On the other hand, those of us who aren’t faced with starvation are having the pick of the crop. Would you be able to go out and gather or hunt your food? Probably not. We are all dependent on the complex web of food production, distribution and supply.
Most city dwellers don't have vegetable gardens or even a few fruit trees anymore. We all buy our groceries from supermarkets, we all want to eat foods that aren’t available in certain seasons the whole year round and we all want to eat products that we don't produce in our own countries. We have literally been caught in the trap of modern consumerism.
What we can do to equal the odds is to follow a diet that is as varied as possible:
- We probably will never get back to eating 100 different types of fruit and vegetables like our ancestors, but we can up the "five-a-day" suggestion for fruit and vegetable intake to "ten-a-day”.
- We can eat only whole or unprocessed grains and cereals, legumes, and foods with a low GI.
- We can buy as much organically produced food as possible.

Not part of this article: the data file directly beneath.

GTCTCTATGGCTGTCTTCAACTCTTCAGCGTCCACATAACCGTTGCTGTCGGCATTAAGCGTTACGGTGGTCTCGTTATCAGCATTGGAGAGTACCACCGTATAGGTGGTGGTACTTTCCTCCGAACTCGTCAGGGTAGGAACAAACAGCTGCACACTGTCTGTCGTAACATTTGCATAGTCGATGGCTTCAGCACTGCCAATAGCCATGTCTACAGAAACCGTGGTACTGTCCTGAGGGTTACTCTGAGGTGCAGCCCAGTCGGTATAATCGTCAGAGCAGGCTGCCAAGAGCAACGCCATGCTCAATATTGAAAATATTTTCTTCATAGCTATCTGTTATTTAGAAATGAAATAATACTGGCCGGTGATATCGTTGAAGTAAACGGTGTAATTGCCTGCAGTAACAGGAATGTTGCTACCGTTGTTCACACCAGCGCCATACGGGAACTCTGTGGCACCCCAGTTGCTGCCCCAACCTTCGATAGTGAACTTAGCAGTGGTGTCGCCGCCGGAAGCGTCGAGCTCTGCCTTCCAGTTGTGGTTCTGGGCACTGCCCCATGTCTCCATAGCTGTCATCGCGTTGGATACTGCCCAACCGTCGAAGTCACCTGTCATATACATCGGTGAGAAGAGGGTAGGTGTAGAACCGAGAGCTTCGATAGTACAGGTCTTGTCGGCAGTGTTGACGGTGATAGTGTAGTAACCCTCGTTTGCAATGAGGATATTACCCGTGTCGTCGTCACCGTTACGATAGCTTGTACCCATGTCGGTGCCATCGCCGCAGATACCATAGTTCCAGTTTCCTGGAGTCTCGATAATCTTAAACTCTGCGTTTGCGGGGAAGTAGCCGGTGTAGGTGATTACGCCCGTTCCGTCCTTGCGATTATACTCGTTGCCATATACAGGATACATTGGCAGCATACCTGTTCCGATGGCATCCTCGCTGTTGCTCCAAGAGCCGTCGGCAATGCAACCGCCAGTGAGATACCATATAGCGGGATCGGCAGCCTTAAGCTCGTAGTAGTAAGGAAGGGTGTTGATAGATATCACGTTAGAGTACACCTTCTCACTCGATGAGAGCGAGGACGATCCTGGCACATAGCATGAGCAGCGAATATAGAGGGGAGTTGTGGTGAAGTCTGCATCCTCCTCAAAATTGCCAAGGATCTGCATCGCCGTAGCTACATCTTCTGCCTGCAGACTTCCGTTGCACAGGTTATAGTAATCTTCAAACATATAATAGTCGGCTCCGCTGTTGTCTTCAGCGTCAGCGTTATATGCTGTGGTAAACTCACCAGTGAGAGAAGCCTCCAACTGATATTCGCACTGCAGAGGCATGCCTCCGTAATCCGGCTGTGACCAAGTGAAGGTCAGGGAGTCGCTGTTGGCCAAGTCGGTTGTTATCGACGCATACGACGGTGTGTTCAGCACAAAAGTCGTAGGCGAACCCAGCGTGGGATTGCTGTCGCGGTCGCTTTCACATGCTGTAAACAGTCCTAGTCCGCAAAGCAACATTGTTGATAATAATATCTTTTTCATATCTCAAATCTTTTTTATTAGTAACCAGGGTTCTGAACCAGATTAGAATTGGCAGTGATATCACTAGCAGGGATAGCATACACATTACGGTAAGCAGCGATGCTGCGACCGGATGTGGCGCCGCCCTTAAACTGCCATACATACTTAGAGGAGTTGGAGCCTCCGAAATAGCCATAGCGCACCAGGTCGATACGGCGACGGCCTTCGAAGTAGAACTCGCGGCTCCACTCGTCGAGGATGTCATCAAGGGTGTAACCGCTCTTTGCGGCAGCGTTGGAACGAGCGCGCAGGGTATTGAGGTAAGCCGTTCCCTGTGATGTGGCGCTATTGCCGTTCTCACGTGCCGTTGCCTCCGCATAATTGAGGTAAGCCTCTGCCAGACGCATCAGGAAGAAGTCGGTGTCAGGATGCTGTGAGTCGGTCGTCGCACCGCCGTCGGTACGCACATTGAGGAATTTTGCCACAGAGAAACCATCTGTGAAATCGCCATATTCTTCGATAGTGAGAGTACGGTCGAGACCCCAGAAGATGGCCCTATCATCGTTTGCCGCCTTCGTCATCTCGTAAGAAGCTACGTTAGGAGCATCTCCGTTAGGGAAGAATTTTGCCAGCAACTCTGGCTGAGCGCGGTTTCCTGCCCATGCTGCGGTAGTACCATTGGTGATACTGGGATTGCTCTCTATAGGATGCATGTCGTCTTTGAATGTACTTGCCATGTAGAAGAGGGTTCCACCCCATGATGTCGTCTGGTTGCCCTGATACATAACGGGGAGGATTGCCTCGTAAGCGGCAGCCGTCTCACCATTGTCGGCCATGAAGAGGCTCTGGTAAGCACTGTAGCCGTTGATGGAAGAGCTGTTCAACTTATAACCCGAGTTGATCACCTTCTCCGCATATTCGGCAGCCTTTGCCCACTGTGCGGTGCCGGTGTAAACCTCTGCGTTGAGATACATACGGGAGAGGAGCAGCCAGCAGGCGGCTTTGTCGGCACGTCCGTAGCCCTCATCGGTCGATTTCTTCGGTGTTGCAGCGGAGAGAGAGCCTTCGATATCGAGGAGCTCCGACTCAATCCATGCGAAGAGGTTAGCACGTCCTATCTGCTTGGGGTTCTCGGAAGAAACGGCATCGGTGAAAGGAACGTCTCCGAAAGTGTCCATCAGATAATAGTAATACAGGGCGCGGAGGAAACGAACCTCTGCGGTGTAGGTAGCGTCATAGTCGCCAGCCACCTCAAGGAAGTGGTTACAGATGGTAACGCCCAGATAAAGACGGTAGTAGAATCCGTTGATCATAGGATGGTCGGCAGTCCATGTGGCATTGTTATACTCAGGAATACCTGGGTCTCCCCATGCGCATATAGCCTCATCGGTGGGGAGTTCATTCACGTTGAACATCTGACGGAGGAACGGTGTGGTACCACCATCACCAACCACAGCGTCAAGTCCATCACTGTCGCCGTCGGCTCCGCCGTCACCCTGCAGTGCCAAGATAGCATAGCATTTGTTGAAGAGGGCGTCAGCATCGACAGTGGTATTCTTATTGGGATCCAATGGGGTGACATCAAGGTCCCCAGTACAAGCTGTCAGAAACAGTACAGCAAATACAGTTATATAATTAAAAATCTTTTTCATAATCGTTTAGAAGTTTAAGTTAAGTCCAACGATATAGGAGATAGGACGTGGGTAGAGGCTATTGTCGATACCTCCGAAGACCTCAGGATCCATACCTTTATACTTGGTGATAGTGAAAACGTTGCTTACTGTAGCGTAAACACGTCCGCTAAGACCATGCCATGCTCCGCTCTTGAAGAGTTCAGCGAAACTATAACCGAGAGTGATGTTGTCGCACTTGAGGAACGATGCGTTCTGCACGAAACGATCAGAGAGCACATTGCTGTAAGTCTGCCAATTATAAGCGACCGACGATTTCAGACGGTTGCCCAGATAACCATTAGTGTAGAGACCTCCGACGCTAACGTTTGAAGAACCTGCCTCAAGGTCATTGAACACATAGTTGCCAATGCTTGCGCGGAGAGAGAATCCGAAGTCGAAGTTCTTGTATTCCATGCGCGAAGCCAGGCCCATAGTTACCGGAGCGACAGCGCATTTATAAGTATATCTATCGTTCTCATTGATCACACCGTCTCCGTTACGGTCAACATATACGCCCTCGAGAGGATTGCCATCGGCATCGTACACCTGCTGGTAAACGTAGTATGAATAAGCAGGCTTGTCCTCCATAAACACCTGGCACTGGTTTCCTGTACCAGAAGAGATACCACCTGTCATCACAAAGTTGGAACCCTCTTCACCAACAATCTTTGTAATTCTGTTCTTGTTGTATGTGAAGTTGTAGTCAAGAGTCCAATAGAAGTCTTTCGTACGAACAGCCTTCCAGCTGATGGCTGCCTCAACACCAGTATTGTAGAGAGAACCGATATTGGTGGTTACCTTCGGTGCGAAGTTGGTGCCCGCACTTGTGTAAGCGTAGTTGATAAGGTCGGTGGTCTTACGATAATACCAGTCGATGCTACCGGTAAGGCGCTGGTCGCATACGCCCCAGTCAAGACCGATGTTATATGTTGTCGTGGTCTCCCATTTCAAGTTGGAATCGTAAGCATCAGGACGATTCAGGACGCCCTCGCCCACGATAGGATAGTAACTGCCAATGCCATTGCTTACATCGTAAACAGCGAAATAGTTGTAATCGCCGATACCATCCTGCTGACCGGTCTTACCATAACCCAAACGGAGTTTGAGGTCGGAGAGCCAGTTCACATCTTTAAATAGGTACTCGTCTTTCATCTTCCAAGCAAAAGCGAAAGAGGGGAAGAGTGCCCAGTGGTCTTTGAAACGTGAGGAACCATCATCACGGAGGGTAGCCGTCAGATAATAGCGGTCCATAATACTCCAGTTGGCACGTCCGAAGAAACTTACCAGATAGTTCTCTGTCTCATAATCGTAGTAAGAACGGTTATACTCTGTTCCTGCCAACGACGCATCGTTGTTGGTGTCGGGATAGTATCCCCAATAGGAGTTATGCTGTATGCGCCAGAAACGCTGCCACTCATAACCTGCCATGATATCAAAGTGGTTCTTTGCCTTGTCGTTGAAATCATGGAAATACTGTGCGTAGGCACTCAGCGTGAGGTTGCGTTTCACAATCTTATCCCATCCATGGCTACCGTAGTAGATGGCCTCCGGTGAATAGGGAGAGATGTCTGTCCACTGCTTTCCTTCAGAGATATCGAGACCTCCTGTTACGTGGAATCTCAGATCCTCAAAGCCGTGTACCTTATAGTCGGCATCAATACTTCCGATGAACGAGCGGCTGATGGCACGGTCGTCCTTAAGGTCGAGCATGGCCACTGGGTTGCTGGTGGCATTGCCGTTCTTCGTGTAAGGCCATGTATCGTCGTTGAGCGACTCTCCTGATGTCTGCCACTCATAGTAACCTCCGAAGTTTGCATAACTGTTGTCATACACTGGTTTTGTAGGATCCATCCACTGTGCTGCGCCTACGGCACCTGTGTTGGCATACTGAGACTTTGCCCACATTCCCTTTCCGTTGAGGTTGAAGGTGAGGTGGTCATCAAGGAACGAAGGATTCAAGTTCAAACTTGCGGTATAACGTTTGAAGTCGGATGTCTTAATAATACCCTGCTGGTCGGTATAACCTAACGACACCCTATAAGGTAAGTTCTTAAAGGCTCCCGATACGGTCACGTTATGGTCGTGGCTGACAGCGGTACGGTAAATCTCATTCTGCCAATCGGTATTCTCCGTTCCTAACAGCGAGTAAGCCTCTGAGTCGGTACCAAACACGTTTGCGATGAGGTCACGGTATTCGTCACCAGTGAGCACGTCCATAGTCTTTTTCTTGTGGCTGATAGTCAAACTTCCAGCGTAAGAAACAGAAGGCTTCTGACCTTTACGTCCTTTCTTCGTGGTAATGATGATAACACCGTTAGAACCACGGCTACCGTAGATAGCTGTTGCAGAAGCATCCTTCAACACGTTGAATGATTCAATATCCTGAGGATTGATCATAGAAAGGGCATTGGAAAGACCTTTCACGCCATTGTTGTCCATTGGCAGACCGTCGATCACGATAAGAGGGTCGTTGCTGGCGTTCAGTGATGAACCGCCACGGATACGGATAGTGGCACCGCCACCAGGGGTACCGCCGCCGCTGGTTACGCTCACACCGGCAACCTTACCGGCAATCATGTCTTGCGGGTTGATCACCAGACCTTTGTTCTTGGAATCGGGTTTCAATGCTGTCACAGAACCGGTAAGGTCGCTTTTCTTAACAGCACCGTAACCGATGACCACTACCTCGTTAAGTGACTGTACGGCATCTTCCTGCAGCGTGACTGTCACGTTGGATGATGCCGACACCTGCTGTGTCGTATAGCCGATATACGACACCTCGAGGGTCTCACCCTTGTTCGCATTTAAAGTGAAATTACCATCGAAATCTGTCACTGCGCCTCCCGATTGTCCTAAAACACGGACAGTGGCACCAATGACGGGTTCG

- We can use smart methods of storing and preparing food to ensure that we retain the maximum nutritive value of the food.
The use of vitamin and mineral supplements
Many people argue that vitamin and mineral supplementation can fill the nutrition gaps that we are faced with.
But, at the moment, nutritionists are sharply divided in recommending supplements because of a recent paper published on the potential risks associated with the use of high doses of supplements (see "Are vitamin supplements fatal?").
I believe that it’s still better and safer in the long run to obtain nutrients from a varied diet than to pop supplements every day. It's not for nothing that the first and most important food-based dietary guideline for South Africans says, "Eat a Variety of Foods.”
Text copyright: Dr I.V. van Heerden, DietDoc
5 August 2007
Bill H McAnalley & Eileen Vennum (2000). The myth of a well balanced diet. http://www. glycosience.org/glycosience/start_frames.wm?FILENAME+C003